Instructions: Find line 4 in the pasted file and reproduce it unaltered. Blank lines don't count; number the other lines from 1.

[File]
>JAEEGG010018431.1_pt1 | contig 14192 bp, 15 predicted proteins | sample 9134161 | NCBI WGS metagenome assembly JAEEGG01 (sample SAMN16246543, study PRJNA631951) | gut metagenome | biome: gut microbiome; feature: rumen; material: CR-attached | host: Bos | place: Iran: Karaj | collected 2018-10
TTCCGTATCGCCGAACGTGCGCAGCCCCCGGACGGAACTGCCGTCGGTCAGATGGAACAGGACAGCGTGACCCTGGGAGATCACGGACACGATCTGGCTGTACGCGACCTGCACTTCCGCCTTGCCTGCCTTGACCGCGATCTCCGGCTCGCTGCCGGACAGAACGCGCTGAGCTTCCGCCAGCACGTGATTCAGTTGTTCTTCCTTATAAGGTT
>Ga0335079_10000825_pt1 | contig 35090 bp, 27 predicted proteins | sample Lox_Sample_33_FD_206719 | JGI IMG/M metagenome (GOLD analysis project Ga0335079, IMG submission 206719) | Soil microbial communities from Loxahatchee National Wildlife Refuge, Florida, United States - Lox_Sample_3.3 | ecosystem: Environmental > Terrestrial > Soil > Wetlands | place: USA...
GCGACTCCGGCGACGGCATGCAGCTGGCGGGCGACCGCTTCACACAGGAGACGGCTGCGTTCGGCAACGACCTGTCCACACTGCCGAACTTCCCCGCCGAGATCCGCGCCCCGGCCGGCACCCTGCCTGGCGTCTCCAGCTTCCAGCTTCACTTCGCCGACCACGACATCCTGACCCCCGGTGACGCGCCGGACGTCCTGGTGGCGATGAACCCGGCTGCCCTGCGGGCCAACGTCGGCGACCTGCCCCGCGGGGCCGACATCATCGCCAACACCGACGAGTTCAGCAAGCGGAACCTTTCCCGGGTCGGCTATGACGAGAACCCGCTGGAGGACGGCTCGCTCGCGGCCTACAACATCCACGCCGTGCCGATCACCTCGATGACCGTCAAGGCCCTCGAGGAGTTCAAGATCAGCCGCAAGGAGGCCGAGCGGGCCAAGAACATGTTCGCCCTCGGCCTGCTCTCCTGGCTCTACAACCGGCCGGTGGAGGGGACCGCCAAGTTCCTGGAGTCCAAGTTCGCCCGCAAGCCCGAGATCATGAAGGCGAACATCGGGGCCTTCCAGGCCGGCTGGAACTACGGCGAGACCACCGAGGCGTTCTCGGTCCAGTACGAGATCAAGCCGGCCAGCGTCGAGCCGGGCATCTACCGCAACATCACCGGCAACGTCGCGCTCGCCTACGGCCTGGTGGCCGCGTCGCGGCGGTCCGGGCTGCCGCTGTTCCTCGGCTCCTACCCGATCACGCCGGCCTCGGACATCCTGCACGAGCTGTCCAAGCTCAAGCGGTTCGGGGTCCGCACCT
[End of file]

GCGACTCCGGCGACGGCATGCAGCTGGCGGGCGACCGCTTCACACAGGAGACGGCTGCGTTCGGCAACGACCTGTCCACACTGCCGAACTTCCCCGCCGAGATCCGCGCCCCGGCCGGCACCCTGCCTGGCGTCTCCAGCTTCCAGCTTCACTTCGCCGACCACGACATCCTGACCCCCGGTGACGCGCCGGACGTCCTGGTGGCGATGAACCCGGCTGCCCTGCGGGCCAACGTCGGCGACCTGCCCCGCGGGGCCGACATCATCGCCAACACCGACGAGTTCAGCAAGCGGAACCTTTCCCGGGTCGGCTATGACGAGAACCCGCTGGAGGACGGCTCGCTCGCGGCCTACAACATCCACGCCGTGCCGATCACCTCGATGACCGTCAAGGCCCTCGAGGAGTTCAAGATCAGCCGCAAGGAGGCCGAGCGGGCCAAGAACATGTTCGCCCTCGGCCTGCTCTCCTGGCTCTACAACCGGCCGGTGGAGGGGACCGCCAAGTTCCTGGAGTCCAAGTTCGCCCGCAAGCCCGAGATCATGAAGGCGAACATCGGGGCCTTCCAGGCCGGCTGGAACTACGGCGAGACCACCGAGGCGTTCTCGGTCCAGTACGAGATCAAGCCGGCCAGCGTCGAGCCGGGCATCTACCGCAACATCACCGGCAACGTCGCGCTCGCCTACGGCCTGGTGGCCGCGTCGCGGCGGTCCGGGCTGCCGCTGTTCCTCGGCTCCTACCCGATCACGCCGGCCTCGGACATCCTGCACGAGCTGTCCAAGCTCAAGCGGTTCGGGGTCCGCACCT